Healthcare reform ethical questions

Hard choices and healthcare reform are here.  Donald Berwick, M.D., has been installed as the administrator for the Centers for Medicare and Medicaid services as a “recess appointment” by President Obama.

Dr. Berwick is an academician, a pediatrician who has spent the bulk of his professional existence as the CEO of the Institute for Healthcare Improvement of Cambridge, MA.  He is an outspoken advocate for the single-payer system, admires Britain’s National Health Service, and advances that all health care be linked to “quality metrics.”  In effect, that care is permissible only if and when it conforms to consensus guidelines written by experts.  A “pay-for-performance” program derived from these “best practices” will, in the view of Dr. Berwick, “bend down the cost curve.”

Deviation from the guidelines will be viewed as an insurance fraud, perpetrated by medical professionals and criminalizing their behavior.  In Massachusetts, the purported healthcare model of Obamacare, there are carrots but also sticks: physicians who fail to comply with quality guidelines established by state insurance administrators are publicly discredited and their patients are required to pay three times as much out of pocket to see them.

Be ready for this narrative.  This will be the politically correct language and manner to describe 21st century American Healthcare.  And it will impact you, your family, your friends and your neighbors.  But what about your children?

According to lead articles in the New England Journal of Medicine and JAMA end-of-life expenditures are under scrutiny as a potential means to help reduce “waste” in healthcare.  This will be amongst the first issues addressed by Berwick.

Medically futile care is defined by the absence of clinical benefit despite multiple interventions. At present, the all too familiar end-of-life sequence of the life-supported elderly Alzheimer patient in multisystems failure dominates healthcare bioethical discussions.   But it’s not just the elderly who will arrive at these crossroads or for whom health care resources are likely needed.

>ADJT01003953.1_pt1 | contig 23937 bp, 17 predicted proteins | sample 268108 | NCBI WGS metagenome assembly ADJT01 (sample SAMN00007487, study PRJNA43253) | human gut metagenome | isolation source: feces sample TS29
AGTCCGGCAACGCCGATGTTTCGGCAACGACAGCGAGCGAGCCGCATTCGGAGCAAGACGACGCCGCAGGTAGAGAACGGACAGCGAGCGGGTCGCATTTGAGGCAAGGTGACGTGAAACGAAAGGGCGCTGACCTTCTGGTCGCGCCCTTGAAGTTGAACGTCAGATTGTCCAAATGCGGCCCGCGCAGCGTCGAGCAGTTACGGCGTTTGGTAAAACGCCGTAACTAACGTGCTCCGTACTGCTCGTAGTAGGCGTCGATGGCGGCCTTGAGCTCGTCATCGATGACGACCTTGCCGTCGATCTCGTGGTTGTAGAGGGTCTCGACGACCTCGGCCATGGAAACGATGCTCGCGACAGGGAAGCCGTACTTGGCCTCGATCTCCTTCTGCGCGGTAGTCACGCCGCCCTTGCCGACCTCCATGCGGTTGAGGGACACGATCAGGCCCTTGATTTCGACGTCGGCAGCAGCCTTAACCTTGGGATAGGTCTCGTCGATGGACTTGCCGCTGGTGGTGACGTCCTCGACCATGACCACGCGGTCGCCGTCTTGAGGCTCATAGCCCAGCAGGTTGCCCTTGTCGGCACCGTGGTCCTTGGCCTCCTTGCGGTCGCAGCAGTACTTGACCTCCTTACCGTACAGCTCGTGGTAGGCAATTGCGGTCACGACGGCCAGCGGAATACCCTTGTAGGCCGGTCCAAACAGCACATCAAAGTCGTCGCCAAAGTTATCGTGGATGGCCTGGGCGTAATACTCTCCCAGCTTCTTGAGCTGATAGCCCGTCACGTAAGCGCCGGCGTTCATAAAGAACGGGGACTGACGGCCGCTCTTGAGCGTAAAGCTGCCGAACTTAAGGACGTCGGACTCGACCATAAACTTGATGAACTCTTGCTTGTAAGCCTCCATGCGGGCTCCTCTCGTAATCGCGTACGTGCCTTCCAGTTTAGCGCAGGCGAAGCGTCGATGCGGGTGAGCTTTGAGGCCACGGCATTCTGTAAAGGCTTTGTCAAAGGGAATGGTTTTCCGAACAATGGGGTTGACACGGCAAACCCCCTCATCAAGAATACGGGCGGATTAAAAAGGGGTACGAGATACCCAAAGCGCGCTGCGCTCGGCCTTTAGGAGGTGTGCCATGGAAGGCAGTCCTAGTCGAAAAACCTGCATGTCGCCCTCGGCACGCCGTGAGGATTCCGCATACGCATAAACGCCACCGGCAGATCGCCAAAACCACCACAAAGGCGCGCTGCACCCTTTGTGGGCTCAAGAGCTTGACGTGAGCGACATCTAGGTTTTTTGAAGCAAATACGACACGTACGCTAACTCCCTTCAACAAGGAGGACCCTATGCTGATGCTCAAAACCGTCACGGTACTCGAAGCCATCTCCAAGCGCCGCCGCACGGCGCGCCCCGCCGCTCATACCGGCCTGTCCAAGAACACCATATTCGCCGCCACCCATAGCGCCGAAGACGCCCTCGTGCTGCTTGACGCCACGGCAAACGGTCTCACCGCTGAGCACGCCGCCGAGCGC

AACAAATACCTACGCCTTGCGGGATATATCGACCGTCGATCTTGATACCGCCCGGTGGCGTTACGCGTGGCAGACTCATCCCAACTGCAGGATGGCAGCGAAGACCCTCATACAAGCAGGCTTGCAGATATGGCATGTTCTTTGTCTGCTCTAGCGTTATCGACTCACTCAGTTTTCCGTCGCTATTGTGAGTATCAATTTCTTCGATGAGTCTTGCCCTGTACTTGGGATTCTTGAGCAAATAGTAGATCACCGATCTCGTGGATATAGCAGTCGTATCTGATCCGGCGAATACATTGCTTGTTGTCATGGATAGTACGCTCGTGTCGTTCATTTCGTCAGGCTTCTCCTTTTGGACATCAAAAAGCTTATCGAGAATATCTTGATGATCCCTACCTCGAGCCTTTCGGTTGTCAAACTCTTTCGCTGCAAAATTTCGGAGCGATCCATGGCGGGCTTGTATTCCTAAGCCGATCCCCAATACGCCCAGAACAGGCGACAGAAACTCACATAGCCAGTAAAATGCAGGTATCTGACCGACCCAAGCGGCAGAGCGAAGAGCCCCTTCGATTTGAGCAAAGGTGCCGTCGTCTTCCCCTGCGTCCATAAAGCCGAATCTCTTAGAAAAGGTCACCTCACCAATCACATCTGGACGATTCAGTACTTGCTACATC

Let’s focus on pediatric issues for a moment, for a minor cannot participate in medical decision making (except in rare circumstances).  Children (under age 18) are not consent partners.  Children “assent” to treatment.

What is the value of a child’s life?  How is this determined?  By whom?

Up until the 20th century, most societies accepted childhood death as the way of the world.  The custom of referring to a baby as “it,” a term never applied to adults even when gender is ambiguous, betrays this attitude.  Limitations on the legal rights and status of children grew in part from these circumstances and realities.  The notion of concentrating medical resources on society’s productive members, namely, adults, also stems from this tradition.

In ancient Rome, human life in the biological sense was considered to begin with the first breath.  Yet, it was not until the person reached young adulthood that he became a person in the moral sense, with the full protection of the moral rule against homicide.

In ancient Greece, an entire literature of recognition of a defective child was created that allowed for the destruction of the newborn for the betterment of society.  Aristotle in his Politics and Plato in his Republic advanced that the best interests of society were served by infanticide when a variety of conditions were met.  These included rape, incest, adultery, parental age, defective births, etc.